The formula is V(drop)=I*2/R which results in a decrease/increase in voltage drop by a factor depending on the SQUARE of the current. In other words if you double the current in the wire, as you would going from 240V to 120V, the voltage drop would be FOUR times greater.

Bill
EE and Woodworker

View EdWood's profile

EdWood

12 posts in 2059 days


#9 posted 06-15-2009 07:37 PM

I have been reading this thread with some curiosity. While I cannot comment on exactly how the electric companies bill power usage I can comment on simple Ohms Law. I know I was taught the formula more than 30 years ago but I do not think Ohm’s basic Law V=IR has changed. Therefore the voltage drop on a line is directly proportional to the Current Resistance. So for example pulling 20 Amps through 50’ of 10 gauge wire will result in 0.0509 ohms® 20A (I) = 1.018V. Halving the current will reduce the voltage drop to 0.509V. Now honestly I do not think switching to 220 just to reduce the IR drop is probably not worth the cost. Especially since typically smaller gauge wire is used for 240V circuits with higher resistance thus canceling voltage drop savings. For reference say you switch to 240V with 12/2 wires and your current drops from 20A to 10A in the above example. The voltage drop at the load would now be 0.811V. Not a huge difference. However running a circuit at 240V does allow smaller gauge wiring to meet safety codes and thus save money and makes since for large load items like motors.

Ed

-- Edwood - http://edwoodcrafting.blogspot.com/

View Bill Davis's profile

Bill Davis

226 posts in 2668 days


#10 posted 06-15-2009 07:47 PM

I appologize for my mis-statement in my previous post. I was thinking of power loss quadrupling when the current is doubled. I stand corrected. I vote for the properly stated Ohms law as clearly stated by EdWood. Thanks EdWood!

View sikrap's profile

sikrap

1062 posts in 2103 days


#11 posted 06-15-2009 08:08 PM

Wow!! Okay, as a non-electrician who is currently in the process of building a new garage in which I will house all of my tools, let me ask a VERY basic question. Is it worthwhile for me to set the new shop up for 240 to run my TS? I will (hopefully) also have a bandsaw and the usual smaller tools (drill press, routers, sander, etc.). I’m not terribly concerned about the cost of the wire since, I’m more concerned about the sub-panel and the efficiency within the shop. Thanks!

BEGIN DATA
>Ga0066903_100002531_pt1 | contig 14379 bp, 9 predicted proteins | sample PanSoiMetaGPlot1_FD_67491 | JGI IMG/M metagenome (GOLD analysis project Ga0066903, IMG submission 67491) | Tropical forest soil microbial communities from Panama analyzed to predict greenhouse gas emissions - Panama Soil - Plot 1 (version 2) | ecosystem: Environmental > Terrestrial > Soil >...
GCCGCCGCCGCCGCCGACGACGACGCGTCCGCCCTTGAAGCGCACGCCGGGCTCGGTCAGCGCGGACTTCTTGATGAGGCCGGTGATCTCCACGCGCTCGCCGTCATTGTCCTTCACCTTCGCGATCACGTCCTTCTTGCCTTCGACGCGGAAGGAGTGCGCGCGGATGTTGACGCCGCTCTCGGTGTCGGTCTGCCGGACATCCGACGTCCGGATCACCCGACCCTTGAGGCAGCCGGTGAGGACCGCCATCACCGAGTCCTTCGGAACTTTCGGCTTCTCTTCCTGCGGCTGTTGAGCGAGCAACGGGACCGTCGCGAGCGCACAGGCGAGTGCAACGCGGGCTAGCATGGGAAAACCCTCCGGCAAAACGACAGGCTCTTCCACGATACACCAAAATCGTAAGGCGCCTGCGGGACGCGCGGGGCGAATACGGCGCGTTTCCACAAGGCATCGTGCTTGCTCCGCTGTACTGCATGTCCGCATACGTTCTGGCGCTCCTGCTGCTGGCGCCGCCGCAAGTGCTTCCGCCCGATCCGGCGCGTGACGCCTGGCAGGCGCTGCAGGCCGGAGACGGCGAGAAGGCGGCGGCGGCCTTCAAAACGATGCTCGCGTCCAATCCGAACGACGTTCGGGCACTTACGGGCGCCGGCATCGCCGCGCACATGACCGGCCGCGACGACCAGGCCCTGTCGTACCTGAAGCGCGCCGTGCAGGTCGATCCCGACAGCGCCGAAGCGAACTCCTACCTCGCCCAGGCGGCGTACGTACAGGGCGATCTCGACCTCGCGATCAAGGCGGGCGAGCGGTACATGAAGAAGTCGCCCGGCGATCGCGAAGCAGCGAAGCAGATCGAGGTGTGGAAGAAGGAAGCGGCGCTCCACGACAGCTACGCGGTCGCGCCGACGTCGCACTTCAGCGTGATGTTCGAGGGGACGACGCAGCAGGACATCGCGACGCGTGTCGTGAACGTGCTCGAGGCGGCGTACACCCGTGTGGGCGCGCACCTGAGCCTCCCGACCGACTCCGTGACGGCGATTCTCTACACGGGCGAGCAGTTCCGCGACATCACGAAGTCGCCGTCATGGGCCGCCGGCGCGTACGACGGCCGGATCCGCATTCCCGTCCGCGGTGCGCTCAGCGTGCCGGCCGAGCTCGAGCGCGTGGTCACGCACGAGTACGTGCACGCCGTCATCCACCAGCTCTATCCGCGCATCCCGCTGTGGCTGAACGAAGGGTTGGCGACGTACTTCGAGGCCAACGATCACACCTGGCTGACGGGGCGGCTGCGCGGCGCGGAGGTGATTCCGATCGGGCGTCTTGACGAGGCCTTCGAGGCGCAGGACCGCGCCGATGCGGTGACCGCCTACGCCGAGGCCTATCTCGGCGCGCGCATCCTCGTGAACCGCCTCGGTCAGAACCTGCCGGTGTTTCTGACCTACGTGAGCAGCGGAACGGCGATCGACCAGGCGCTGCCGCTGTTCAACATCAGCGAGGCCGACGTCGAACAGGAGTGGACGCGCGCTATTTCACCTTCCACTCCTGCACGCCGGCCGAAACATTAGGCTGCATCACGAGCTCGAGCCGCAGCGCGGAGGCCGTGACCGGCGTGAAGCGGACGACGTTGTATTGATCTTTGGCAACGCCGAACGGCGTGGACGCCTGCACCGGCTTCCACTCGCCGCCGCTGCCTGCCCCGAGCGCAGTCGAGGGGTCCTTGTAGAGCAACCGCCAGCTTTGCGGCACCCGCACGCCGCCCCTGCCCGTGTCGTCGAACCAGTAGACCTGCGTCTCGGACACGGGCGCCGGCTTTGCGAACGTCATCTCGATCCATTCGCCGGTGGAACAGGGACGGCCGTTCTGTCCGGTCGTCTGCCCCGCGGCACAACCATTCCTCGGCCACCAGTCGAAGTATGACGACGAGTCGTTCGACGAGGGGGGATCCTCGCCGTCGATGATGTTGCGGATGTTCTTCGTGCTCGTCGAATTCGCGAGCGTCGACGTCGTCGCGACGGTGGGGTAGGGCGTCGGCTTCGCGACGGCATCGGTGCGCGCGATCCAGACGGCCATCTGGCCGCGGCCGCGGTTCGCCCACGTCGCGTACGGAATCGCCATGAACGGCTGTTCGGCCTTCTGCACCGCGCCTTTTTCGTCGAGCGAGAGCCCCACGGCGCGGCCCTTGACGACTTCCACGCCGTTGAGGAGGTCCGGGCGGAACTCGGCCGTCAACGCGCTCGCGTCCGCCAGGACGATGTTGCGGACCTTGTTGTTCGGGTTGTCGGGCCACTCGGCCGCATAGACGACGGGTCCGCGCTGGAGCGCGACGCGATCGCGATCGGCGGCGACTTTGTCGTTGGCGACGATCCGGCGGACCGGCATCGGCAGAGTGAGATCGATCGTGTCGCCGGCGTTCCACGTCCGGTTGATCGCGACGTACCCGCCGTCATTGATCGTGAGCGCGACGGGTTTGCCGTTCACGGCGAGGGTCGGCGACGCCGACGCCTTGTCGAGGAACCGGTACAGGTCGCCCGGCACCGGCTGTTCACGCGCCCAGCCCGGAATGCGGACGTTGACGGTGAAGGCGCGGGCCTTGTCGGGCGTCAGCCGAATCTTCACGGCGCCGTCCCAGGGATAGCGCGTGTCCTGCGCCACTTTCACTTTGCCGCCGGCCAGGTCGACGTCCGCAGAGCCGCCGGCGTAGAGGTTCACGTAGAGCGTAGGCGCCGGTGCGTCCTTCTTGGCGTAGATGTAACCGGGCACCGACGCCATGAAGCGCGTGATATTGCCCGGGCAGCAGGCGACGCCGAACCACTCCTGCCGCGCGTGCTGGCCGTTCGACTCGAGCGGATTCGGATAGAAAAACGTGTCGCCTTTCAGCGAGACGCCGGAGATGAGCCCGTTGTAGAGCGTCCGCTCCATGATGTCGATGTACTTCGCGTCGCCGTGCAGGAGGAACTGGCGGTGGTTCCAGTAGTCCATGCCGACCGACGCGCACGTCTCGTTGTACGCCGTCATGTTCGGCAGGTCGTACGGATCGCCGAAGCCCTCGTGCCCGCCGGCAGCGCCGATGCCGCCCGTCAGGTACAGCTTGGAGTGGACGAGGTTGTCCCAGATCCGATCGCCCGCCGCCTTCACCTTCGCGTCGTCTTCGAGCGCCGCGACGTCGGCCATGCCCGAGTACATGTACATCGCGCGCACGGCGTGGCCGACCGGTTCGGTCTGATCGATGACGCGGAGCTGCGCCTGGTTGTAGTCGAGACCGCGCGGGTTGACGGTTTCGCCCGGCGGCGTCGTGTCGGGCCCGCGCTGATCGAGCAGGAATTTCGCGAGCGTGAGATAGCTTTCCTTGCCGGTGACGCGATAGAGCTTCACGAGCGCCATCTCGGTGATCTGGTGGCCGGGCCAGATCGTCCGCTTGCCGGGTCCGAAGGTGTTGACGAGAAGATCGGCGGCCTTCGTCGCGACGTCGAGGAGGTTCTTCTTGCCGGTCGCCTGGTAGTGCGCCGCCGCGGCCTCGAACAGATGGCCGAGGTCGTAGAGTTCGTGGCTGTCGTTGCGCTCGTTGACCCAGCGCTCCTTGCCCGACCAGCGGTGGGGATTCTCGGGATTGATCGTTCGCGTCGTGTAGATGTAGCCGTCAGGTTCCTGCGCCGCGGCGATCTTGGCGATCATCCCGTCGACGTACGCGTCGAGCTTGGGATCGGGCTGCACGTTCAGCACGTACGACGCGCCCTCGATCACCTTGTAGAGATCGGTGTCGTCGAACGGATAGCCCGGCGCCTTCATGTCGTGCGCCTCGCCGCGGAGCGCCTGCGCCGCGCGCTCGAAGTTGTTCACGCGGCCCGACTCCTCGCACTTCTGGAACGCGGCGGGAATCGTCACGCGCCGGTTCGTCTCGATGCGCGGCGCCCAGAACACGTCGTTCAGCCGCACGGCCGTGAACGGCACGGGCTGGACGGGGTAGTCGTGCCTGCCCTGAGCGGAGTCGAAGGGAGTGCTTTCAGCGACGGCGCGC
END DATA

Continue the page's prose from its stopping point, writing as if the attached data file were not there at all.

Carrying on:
-- Dave, Colonie, NY

View Paul's profile

Paul

357 posts in 2334 days


#12 posted 06-15-2009 08:52 PM

Sikrap
I would set up any new shop area for the option of 220v. Given the option I would run any easily capable machine at 220 (some equipmet comes without the option and you must use 220) but I would not personally go to the trouble of a major rework of shop or equipment to convert them to 220. (but that’s just me).

-- If you say 'It's good enough', it probably isn't.

View spaids's profile

spaids

699 posts in 2438 days


#13 posted 06-15-2009 09:13 PM

It seems to me that the nice big TS’s with the 3 and 5hp motors are coming at 220 only. Am I wrong?

-- Wipe the blood stains from your blade before coming in.--

View sIKE's profile

sIKE

1271 posts in 2498 days


#14 posted 06-15-2009 09:26 PM

I would concur with making sure you provide for 220v in a new shop. I put several drops in during the construction of my shop. Plan to run TS/Jointer/Dust Collector off of 220v eventually.

-- //FC - Round Rock, TX - "Experience is what you get just after you need it"

View sikrap's profile

sikrap

1062 posts in 2103 days


#15 posted 06-15-2009 11:13 PM

Thanks all!! I apologize if I hijacked the thread, but it looked like those that were commenting were knowledgeable. It looks like I’ll be running 240 and a sub-panel with its own master breaker.

-- Dave, Colonie, NY